The Valuation Office and Valuation of Commercial Property
Who decides the Rateable Valuation of a property?
The Rateable Valuation of a property is assessed and determined by the Valuation Office. The Valuation Office is the state property valuation agency and is located in Dublin. Its core business is the valuation of property for commercial rates. The Valuation Office is completely independent of Local Authorities.
The Valuation Office determines whether a property should be rateable and, if rateable, the appropriate rateable valuation of the property. The Valuation Office will ordinarily only (re)assess the rateability status or rateable valuation of a property on foot of an Application/Request for Revision of Valuation. Applications will only be considered if a material change of circumstances has taken place since the property was last assessed.
Who can apply to have the valuation of a property revised or altered?
- The owner or occupier of any property.
- An interest holder of a property in relation to that property.
- The Local Authority.
- The Commissioner may also request a revision.
Applications/Requests for Revision of Valuation may be made by means of the Commissioner of Valuation/Valuation Office on-line facility at www.valoff.ie/en/revision/online-revision-portal/. There is a fee of €250.
How does the valuation process work?
The Commissioner appoints a Valuer to assess the property.
Having assessed the property, the Valuer indicates to the occupier, by way of draft valuation certificate, how he/she intends to determine the result. He/she also provides a Revision of Valuation - Representation to Revision Officer (pdf) to the occupier.
The occupier has a right to make representations within 40 days from the date of issue of the Draft Valuation Certificate.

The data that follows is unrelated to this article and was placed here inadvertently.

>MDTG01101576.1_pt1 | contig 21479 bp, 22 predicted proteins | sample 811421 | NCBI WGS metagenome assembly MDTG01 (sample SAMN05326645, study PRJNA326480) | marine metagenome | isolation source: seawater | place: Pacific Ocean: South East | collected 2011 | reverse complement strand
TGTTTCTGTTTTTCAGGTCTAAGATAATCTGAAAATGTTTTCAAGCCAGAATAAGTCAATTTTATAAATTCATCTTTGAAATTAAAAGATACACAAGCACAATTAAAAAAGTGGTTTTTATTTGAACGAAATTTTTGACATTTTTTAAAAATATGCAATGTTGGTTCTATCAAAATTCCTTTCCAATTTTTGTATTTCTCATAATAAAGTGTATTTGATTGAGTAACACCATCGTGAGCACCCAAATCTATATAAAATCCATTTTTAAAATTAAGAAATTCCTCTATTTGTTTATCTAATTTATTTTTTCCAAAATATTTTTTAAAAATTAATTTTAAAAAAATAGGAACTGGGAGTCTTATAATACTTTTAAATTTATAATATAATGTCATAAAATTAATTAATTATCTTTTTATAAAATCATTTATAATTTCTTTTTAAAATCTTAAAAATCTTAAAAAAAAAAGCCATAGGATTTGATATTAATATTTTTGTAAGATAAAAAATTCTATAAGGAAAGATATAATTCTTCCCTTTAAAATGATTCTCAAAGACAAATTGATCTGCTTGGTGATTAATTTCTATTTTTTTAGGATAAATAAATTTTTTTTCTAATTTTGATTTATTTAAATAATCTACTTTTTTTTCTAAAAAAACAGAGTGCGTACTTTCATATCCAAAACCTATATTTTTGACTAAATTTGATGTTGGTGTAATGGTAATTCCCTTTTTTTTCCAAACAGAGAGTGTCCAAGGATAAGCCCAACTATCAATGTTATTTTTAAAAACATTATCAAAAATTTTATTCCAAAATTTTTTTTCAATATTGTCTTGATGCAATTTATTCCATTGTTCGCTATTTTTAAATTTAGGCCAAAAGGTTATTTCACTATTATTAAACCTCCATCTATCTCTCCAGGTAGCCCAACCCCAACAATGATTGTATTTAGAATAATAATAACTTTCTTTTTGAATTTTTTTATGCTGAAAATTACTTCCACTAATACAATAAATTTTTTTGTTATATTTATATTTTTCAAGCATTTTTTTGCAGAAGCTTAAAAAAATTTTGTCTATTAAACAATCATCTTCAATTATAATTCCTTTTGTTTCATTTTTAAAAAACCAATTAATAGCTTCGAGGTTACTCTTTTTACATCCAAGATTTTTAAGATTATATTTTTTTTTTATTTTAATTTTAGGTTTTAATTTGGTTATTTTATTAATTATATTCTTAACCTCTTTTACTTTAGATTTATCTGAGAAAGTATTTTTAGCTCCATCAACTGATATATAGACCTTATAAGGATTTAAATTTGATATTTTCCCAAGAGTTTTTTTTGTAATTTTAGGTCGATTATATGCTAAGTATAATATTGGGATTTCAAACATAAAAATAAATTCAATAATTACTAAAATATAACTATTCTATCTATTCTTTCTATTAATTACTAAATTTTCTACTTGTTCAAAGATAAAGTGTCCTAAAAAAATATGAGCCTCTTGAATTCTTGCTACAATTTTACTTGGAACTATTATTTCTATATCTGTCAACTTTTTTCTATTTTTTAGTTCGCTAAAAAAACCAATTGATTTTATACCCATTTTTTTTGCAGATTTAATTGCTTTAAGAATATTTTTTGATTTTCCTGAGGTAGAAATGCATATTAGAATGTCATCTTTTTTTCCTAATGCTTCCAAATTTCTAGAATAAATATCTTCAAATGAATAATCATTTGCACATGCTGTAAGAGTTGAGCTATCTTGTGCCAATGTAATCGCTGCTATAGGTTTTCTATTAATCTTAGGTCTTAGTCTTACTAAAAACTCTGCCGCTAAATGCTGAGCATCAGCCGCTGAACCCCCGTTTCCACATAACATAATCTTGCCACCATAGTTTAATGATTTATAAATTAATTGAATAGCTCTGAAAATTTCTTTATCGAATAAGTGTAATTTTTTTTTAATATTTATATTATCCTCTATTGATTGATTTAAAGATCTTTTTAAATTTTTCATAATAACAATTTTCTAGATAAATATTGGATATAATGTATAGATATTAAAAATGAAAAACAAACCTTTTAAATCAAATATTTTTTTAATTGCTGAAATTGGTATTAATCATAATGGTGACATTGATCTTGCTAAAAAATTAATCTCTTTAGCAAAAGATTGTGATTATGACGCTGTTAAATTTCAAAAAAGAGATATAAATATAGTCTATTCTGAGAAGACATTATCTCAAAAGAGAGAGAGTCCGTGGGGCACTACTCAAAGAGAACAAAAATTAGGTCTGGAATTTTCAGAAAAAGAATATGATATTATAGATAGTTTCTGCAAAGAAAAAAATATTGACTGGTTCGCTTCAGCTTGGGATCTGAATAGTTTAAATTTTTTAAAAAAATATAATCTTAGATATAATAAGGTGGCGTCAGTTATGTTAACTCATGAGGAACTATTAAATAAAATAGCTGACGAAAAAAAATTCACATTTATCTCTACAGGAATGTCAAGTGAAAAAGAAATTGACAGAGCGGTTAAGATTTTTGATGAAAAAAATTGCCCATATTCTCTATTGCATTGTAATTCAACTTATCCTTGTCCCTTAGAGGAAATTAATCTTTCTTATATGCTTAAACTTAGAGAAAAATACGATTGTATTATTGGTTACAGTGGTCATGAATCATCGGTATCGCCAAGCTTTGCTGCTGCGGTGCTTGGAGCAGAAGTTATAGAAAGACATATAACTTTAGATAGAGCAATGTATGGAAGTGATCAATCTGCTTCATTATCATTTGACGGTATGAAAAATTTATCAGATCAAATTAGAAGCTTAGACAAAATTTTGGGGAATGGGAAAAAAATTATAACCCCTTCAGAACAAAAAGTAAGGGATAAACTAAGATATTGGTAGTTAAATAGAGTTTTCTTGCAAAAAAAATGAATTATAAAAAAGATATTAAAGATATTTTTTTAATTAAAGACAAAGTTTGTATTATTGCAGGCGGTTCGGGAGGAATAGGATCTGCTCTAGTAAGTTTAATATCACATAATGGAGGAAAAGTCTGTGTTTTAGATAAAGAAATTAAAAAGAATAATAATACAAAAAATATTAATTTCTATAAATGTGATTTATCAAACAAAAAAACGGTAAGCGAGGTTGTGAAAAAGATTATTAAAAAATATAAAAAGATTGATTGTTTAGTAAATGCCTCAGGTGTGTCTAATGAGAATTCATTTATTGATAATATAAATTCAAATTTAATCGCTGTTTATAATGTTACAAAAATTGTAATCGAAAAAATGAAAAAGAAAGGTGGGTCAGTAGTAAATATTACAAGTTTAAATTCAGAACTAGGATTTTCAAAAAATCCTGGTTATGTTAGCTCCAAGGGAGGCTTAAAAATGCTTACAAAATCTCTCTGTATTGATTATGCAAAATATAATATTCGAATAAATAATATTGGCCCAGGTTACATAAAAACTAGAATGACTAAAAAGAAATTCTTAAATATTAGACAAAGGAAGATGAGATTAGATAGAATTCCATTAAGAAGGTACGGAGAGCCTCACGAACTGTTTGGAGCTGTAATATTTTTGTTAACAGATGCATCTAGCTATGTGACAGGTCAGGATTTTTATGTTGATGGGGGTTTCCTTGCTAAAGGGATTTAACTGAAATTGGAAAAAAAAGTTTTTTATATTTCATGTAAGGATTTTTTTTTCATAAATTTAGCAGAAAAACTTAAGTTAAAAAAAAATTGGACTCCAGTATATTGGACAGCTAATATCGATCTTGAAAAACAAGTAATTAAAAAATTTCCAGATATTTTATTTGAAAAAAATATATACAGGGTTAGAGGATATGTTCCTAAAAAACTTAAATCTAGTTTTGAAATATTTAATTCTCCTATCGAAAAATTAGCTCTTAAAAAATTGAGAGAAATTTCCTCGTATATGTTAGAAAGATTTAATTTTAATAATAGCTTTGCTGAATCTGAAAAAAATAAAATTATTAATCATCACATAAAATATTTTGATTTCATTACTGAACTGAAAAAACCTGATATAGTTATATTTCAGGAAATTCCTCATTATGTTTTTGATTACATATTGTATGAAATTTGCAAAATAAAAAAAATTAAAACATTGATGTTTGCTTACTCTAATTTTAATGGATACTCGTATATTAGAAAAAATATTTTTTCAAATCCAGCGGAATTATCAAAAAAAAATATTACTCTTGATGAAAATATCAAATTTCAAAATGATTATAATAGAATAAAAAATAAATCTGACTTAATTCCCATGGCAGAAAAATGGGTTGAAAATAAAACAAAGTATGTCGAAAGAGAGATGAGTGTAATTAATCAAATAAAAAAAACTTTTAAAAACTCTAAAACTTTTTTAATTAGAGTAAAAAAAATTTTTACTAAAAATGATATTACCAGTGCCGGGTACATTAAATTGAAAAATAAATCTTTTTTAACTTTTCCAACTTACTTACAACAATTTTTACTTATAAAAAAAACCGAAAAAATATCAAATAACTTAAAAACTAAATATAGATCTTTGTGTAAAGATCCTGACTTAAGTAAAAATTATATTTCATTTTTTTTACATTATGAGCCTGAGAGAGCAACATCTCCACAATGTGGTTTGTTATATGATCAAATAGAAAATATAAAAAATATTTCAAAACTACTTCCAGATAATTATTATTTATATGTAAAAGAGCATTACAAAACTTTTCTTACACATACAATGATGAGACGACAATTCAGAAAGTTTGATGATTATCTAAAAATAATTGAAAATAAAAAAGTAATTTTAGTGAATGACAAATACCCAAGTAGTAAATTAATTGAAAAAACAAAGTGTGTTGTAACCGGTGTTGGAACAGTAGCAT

Having considered any representations, the Valuer issues a Final Valuation Certificate to the occupier. He/she also notifies the Local Authority of his/her determination.
The result is effective for rating and levy purposes, notwithstanding any appeal.
In the case of new premises, a Property Levy is payable from the Effective Valuation Date on the Certificate to year-end. In the case of existing and improved premises the result is effective for rating purposes from the following rating year. (see question on Property Levy for more information)
A Guide to the Valuation process is available from the Valuation Office's Website
Can a valuation be appealed?
Yes. A dissatisfied party can appeal to the Valuation Tribunal within 28 days from the date of issue of the Valuation Certificate. Fees are payable. The appeal must be in writing, must specify the grounds of appeal and be accompanied by the appropriate fee. If dissatisfied with the result of the appeal, one can appeal further on a ‘case stated’ basis, i.e. on a point of law only, to the High Court.
A Guide to the Valuation Appeal process is available from the Valuation Tribunal's Website.
The Tribunal has also made a Frequently Asked Questions (FAQs) Guide available.
Form for Appeal to Valuation Tribunal (pdf).
Guide for completion of Form for Appeal to Valuation Tribunal (pdf).
Where can I find the Rateable Valuation of my property?
The Rateable Valuation of your property is specified on your rate bill.
The Rateable Valuation of your property (and of all other properties in the state) is also available online on the Valuation Office's Valuation List Search Facility
Disclaimer: The Information provided above is for guidance purposes only, and is not intended as a definitive legal interpretation of the relevant governing legislation.